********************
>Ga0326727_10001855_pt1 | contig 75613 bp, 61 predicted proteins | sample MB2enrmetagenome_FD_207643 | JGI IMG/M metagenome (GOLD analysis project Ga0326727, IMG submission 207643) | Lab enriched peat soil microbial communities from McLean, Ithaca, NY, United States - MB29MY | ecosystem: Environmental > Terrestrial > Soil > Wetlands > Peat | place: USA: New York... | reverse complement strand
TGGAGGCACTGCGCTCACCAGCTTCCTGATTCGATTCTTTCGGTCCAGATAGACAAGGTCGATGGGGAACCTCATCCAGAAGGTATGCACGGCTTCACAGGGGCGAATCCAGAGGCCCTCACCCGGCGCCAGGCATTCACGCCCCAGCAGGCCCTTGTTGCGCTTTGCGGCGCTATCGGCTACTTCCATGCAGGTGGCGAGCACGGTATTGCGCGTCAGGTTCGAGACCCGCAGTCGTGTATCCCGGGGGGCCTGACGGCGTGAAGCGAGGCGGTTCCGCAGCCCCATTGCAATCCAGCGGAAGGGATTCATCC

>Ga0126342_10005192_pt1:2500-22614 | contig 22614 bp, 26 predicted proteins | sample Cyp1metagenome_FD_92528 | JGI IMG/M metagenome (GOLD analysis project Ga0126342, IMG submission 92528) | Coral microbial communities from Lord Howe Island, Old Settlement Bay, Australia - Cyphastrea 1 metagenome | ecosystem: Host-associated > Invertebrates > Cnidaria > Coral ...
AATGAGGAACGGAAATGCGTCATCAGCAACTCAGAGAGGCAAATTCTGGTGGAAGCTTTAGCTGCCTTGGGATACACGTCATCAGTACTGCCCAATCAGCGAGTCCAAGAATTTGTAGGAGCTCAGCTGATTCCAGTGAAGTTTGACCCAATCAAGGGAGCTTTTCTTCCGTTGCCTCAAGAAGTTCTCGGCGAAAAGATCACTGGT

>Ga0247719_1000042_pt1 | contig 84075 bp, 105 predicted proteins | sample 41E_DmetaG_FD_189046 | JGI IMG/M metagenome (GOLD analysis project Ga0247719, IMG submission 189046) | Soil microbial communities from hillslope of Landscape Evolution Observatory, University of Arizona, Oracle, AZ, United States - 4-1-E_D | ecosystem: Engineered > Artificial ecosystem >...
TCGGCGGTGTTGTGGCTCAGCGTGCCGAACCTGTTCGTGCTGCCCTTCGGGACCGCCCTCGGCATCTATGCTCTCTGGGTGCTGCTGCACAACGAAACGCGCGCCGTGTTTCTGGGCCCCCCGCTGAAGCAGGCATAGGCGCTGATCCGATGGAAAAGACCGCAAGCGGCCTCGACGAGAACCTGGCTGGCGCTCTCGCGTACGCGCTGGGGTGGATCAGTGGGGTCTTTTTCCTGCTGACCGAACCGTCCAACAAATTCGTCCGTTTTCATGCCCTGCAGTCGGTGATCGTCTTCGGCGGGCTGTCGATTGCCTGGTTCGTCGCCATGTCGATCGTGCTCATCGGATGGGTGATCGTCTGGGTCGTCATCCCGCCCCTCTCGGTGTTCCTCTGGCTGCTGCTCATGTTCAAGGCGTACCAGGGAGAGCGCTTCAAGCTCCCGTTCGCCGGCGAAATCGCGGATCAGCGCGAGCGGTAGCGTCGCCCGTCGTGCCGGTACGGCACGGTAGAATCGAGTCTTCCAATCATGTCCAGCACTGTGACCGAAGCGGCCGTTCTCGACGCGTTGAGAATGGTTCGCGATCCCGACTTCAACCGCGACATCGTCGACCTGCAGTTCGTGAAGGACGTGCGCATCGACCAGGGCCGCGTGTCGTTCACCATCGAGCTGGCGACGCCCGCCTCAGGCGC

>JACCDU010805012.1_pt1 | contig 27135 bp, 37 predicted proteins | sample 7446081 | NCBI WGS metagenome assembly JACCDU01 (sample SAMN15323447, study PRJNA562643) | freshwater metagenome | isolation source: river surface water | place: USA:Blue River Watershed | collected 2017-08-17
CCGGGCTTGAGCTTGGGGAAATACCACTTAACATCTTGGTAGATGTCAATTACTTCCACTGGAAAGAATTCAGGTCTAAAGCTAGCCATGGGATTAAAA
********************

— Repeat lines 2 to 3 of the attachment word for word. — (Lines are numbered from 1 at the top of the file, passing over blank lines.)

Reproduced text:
TGGAGGCACTGCGCTCACCAGCTTCCTGATTCGATTCTTTCGGTCCAGATAGACAAGGTCGATGGGGAACCTCATCCAGAAGGTATGCACGGCTTCACAGGGGCGAATCCAGAGGCCCTCACCCGGCGCCAGGCATTCACGCCCCAGCAGGCCCTTGTTGCGCTTTGCGGCGCTATCGGCTACTTCCATGCAGGTGGCGAGCACGGTATTGCGCGTCAGGTTCGAGACCCGCAGTCGTGTATCCCGGGGGGCCTGACGGCGTGAAGCGAGGCGGTTCCGCAGCCCCATTGCAATCCAGCGGAAGGGATTCATCC

>Ga0126342_10005192_pt1:2500-22614 | contig 22614 bp, 26 predicted proteins | sample Cyp1metagenome_FD_92528 | JGI IMG/M metagenome (GOLD analysis project Ga0126342, IMG submission 92528) | Coral microbial communities from Lord Howe Island, Old Settlement Bay, Australia - Cyphastrea 1 metagenome | ecosystem: Host-associated > Invertebrates > Cnidaria > Coral ...